Theocracy or Secular Society – Reflections
September 11 used to be just another day in the ninth month of the year. But the acts of terrorism which were committed on this date in 2001 in the United States changed that reality. Now, in most countries of the world, September 11 is a day to remember and mark with speeches, prayers, visits to “sacred sites” and news reports. For some few, it is a day remembered as a great victory against the most powerful representative of secular society in the world. For most, it is seen as a great tragedy, in which lives of innocent people were lost, personal freedoms were threatened, and excuses provided for nations to go to war.
Believing with George Santayana that “Those who do cannot remember the past are condemned to repeat it,” I add that those who do not understand the fundamental concepts underlying social systems are also condemned to repeat history. Accordingly, I offer some reflections as an anthropologist on structures and realities that shape societies and social interaction.
In a Nutshell
For those with only a few moments to spare, here are my thoughts in a nutshell.
We’re dealing with a clash of cultures, specifically in terms of family structures and political systems. The “corporate family” and “theocratic” political system that was the norm for most cultures throughout most of human history has been challenged by an upstart system. In this new system, it’s the “nuclear family,” with its focus on the individual and personal choice, as well as its “secular” political structure, that are the ideal.
Some of the first cracks in the old system began to appear around 2000 years ago, with the teachings of Jesus and His early followers. More followed as Christians began caring for the sick and teaching children (including girls) and insisting that women had rights in marriage. Still more appeared towards the end of the religious wars that followed the Reformation, as religious dissidents began to move to the New World. With the ratification of the Bill of Rights as part of the American Constitution, the secular society as a political system was born.
Today we’re dealing with a side-effect of that event. Secular societies offer the opportunity for people of all faiths to work together to their fullest potential, to make this world a better place for all. Unfortunately, not all human choices are made for the common good, under any social or political system, so we also see people doing things that are very wrong. Sometimes religious people get frightened by that and think we should just go back to religious law – theirs, of course. Splinter groups of them may turn to violence and terror, killing innocent people in an attempt to change a political system. That’s what the events of September 11 and other terrorist activities of the past century have been about – political systems and family structure. Often disguised as defense of religious beliefs – but at base a question of political systems and family structure.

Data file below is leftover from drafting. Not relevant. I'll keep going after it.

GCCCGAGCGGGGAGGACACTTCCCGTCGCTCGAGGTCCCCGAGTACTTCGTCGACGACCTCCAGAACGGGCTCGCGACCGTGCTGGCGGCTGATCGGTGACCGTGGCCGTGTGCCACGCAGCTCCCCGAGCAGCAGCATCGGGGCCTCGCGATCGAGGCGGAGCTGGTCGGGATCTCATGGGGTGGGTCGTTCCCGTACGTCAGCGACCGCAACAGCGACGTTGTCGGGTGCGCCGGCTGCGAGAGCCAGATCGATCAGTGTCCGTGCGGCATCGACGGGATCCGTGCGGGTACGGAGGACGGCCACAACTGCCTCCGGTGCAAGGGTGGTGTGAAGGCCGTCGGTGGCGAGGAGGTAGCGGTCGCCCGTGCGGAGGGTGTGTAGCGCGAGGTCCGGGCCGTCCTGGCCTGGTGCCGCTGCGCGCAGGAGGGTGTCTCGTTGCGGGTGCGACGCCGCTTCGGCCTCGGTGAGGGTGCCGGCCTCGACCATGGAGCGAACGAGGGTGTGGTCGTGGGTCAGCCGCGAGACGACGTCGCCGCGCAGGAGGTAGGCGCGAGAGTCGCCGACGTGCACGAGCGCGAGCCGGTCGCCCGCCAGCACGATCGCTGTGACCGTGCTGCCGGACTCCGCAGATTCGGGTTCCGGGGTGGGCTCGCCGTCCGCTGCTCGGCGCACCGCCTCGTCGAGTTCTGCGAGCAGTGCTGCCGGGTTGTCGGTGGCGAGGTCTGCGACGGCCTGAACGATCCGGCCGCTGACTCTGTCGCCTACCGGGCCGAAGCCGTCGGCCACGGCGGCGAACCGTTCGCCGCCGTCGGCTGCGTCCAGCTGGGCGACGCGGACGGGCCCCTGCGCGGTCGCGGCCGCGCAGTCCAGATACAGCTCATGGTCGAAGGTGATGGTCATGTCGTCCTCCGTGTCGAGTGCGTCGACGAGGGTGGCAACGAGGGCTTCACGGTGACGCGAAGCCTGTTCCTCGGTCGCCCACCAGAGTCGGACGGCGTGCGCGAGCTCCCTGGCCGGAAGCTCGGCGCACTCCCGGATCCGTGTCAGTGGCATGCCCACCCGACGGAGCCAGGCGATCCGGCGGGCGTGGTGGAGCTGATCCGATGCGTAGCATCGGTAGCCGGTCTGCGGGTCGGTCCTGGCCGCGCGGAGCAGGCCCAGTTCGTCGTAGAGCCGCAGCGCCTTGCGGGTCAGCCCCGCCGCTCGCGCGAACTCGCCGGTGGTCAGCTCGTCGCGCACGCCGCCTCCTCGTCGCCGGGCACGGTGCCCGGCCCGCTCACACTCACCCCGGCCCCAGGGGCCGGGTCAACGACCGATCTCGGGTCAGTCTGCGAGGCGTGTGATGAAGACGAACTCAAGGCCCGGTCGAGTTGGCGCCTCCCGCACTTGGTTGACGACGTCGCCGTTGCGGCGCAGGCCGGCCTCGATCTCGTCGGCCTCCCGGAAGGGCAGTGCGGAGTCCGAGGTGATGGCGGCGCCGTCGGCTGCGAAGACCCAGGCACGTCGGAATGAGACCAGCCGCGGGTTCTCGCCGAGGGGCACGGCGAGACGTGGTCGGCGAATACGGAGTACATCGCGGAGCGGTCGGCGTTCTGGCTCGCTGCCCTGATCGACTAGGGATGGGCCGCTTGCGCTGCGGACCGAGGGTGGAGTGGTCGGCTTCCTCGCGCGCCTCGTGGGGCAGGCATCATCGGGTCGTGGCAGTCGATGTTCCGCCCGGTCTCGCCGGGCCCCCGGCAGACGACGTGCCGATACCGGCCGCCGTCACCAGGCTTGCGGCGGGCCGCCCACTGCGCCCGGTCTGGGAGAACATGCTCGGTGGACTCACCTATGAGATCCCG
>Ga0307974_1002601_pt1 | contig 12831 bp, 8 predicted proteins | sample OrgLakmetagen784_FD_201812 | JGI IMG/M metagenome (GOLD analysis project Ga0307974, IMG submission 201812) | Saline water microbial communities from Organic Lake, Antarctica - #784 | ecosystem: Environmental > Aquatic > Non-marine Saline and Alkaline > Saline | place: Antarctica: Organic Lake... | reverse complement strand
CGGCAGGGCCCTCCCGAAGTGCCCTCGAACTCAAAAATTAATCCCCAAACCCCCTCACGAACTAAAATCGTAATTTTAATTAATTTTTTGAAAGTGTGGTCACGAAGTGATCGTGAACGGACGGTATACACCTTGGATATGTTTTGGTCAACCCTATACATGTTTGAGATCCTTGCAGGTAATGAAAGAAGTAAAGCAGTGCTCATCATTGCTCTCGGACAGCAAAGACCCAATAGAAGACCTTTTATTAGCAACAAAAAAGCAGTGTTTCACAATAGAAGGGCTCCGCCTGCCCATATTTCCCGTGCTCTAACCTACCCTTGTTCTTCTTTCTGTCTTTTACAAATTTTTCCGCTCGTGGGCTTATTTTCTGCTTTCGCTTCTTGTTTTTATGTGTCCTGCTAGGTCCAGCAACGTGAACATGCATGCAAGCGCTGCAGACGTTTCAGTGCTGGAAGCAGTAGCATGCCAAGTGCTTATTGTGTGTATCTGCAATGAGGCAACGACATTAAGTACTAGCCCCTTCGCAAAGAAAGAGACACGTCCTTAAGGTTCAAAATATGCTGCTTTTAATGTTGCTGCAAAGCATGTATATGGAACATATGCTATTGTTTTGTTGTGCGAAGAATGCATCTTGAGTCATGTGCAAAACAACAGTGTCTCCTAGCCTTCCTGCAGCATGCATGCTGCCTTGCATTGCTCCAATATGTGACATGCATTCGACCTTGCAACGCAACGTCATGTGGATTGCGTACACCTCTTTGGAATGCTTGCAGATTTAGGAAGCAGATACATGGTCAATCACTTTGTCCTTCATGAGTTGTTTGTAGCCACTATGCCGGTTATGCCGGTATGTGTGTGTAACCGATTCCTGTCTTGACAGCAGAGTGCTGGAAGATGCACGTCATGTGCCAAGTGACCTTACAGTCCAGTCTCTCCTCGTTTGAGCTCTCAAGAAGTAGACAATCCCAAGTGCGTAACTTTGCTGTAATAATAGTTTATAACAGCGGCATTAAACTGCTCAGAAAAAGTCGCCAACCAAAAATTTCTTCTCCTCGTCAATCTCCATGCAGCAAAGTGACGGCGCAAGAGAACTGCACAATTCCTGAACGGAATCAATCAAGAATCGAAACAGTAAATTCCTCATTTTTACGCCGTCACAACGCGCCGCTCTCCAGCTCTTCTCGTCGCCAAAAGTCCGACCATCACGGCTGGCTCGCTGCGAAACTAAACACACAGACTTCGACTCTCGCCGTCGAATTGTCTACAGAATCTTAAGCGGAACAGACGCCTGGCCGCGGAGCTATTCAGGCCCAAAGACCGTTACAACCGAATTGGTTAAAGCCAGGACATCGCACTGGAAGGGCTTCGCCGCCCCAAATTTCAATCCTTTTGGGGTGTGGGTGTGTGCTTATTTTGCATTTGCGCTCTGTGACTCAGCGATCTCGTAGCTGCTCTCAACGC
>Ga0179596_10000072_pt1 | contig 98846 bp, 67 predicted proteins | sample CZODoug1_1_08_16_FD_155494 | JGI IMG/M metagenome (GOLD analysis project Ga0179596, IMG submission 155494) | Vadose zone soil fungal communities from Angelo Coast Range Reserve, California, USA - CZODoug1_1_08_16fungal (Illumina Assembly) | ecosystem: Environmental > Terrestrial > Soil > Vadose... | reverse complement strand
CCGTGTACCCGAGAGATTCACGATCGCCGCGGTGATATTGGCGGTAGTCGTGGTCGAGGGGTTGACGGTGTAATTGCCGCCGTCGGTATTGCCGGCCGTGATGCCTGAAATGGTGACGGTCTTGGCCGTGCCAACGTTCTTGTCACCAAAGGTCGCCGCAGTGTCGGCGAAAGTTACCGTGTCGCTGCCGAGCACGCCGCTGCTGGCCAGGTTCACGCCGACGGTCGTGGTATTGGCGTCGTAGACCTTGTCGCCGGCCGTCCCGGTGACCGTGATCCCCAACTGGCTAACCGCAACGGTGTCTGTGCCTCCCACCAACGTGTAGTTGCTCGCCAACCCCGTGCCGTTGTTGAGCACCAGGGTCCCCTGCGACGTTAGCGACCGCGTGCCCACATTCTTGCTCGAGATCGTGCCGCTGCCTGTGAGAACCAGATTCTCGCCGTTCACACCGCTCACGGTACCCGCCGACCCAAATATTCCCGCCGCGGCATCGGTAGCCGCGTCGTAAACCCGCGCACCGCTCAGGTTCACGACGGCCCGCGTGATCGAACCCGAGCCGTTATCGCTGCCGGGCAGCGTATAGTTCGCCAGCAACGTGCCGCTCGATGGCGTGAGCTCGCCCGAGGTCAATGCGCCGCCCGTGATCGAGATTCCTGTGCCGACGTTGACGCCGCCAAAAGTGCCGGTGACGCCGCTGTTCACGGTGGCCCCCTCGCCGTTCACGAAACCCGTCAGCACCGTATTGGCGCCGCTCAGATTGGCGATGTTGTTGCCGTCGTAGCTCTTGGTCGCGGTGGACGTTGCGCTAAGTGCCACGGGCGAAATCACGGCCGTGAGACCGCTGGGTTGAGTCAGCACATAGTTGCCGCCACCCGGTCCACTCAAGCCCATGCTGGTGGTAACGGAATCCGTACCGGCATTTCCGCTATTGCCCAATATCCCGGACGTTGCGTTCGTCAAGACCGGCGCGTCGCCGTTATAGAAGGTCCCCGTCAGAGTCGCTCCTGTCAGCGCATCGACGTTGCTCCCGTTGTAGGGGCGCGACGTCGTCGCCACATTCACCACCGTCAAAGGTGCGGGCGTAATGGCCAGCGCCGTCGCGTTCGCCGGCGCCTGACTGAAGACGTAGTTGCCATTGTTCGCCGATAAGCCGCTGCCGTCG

A violent response cannot stop violence of this type. In dealing with the problems that breed discontent and lead to social upheaval (unemployment, hunger, lack of safety, etc.), economic solutions are more often effective. Education, employment opportunities, health care, housing – all contribute to social stability and take the wind out of the sails of the terrorists. That’s the response we should be offering to the world!
Now, for those who have a little more time.
Definitions and More Details
Begining at the begining – a few definitions and clarifications are in order.
Nuclear Family – The nuclear family is one that includes adults – generally but not exclusively a man and a woman – and their children, whether naturally born or adopted. It does not include grandparents, aunts, uncles, cousins, godparents or other friends.
In the nuclear family, the individual tends to be seen as having intrinsic value. Having an individual opinion and making personal choices is valued. Individuals are allowed to decide and act for themselves and it is expected that at a certain age and maturity, the individual will leave the nuclear family and live his or her own life. Many will enter into committed relationships, legally recognized by the society, and start new nuclear families of their own. The family in which they were raised is called the “family of origin” and is distinct from the family created upon reaching adulthood and entering into their own newly formed nuclear families. In American society, the nuclear family is the type of family structure that is the norm.
Corporate Family – A corporate family is like a business. It includes many more people than a nuclear family. It is multi-generational. It has an identity and existence of its own, apart from that of any individual member of the family. The continuation of the family takes precedence over the desires or even the sheer survival of the individual. Issues of honor are seen in terms of the larger family and individual lives may be sacrificed to maintain family honor. Marriage is a matter of alliances between corporate families – not something for two individuals to choose for themselves. One’s sexuality belongs to the family and one’s duty is to provide children for the continuance of the family. Individual opinions and preferences are not of deciding importance. In fact, the mere possibility of having an individual opinion may not enter the mind of a member of a culture in which the corporate family is (or has been) the rule.